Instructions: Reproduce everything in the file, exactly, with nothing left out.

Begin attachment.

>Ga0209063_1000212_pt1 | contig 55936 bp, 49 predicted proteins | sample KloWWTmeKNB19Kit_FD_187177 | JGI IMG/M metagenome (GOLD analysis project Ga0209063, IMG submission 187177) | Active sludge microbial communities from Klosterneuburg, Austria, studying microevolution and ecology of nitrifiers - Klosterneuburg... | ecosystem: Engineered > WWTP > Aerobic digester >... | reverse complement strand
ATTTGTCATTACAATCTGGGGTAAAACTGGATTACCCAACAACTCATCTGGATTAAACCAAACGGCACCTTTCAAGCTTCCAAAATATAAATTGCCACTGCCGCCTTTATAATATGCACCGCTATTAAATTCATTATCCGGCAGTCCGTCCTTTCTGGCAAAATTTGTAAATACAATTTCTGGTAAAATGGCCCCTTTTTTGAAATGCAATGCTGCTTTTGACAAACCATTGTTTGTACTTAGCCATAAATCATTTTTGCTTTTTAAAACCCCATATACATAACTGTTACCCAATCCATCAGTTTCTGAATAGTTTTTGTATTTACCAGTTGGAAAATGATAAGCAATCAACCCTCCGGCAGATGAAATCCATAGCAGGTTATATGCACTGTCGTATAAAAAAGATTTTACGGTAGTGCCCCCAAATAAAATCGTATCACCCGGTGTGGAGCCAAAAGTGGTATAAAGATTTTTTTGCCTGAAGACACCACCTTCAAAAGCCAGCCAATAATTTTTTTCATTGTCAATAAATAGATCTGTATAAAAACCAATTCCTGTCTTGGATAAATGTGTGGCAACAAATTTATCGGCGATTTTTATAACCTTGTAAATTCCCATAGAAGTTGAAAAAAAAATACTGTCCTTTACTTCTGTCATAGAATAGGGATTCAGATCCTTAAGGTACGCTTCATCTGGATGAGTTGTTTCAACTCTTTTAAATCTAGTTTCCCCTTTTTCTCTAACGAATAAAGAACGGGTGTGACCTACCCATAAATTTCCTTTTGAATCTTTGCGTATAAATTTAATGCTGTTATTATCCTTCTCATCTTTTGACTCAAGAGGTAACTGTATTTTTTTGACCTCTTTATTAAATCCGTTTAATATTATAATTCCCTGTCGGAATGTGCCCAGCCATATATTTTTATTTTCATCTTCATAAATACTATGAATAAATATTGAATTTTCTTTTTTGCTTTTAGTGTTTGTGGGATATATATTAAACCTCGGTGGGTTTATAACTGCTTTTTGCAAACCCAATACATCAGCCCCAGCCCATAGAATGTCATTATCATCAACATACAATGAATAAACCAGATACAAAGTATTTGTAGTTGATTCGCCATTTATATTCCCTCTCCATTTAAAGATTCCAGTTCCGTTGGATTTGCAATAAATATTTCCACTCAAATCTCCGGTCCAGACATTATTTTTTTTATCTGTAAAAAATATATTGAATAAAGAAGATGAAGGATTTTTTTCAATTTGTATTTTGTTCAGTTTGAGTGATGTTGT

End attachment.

>Ga0209063_1000212_pt1 | contig 55936 bp, 49 predicted proteins | sample KloWWTmeKNB19Kit_FD_187177 | JGI IMG/M metagenome (GOLD analysis project Ga0209063, IMG submission 187177) | Active sludge microbial communities from Klosterneuburg, Austria, studying microevolution and ecology of nitrifiers - Klosterneuburg... | ecosystem: Engineered > WWTP > Aerobic digester >... | reverse complement strand
ATTTGTCATTACAATCTGGGGTAAAACTGGATTACCCAACAACTCATCTGGATTAAACCAAACGGCACCTTTCAAGCTTCCAAAATATAAATTGCCACTGCCGCCTTTATAATATGCACCGCTATTAAATTCATTATCCGGCAGTCCGTCCTTTCTGGCAAAATTTGTAAATACAATTTCTGGTAAAATGGCCCCTTTTTTGAAATGCAATGCTGCTTTTGACAAACCATTGTTTGTACTTAGCCATAAATCATTTTTGCTTTTTAAAACCCCATATACATAACTGTTACCCAATCCATCAGTTTCTGAATAGTTTTTGTATTTACCAGTTGGAAAATGATAAGCAATCAACCCTCCGGCAGATGAAATCCATAGCAGGTTATATGCACTGTCGTATAAAAAAGATTTTACGGTAGTGCCCCCAAATAAAATCGTATCACCCGGTGTGGAGCCAAAAGTGGTATAAAGATTTTTTTGCCTGAAGACACCACCTTCAAAAGCCAGCCAATAATTTTTTTCATTGTCAATAAATAGATCTGTATAAAAACCAATTCCTGTCTTGGATAAATGTGTGGCAACAAATTTATCGGCGATTTTTATAACCTTGTAAATTCCCATAGAAGTTGAAAAAAAAATACTGTCCTTTACTTCTGTCATAGAATAGGGATTCAGATCCTTAAGGTACGCTTCATCTGGATGAGTTGTTTCAACTCTTTTAAATCTAGTTTCCCCTTTTTCTCTAACGAATAAAGAACGGGTGTGACCTACCCATAAATTTCCTTTTGAATCTTTGCGTATAAATTTAATGCTGTTATTATCCTTCTCATCTTTTGACTCAAGAGGTAACTGTATTTTTTTGACCTCTTTATTAAATCCGTTTAATATTATAATTCCCTGTCGGAATGTGCCCAGCCATATATTTTTATTTTCATCTTCATAAATACTATGAATAAATATTGAATTTTCTTTTTTGCTTTTAGTGTTTGTGGGATATATATTAAACCTCGGTGGGTTTATAACTGCTTTTTGCAAACCCAATACATCAGCCCCAGCCCATAGAATGTCATTATCATCAACATACAATGAATAAACCAGATACAAAGTATTTGTAGTTGATTCGCCATTTATATTCCCTCTCCATTTAAAGATTCCAGTTCCGTTGGATTTGCAATAAATATTTCCACTCAAATCTCCGGTCCAGACATTATTTTTTTTATCTGTAAAAAATATATTGAATAAAGAAGATGAAGGATTTTTTTCAATTTGTATTTTGTTCAGTTTGAGTGATGTTGT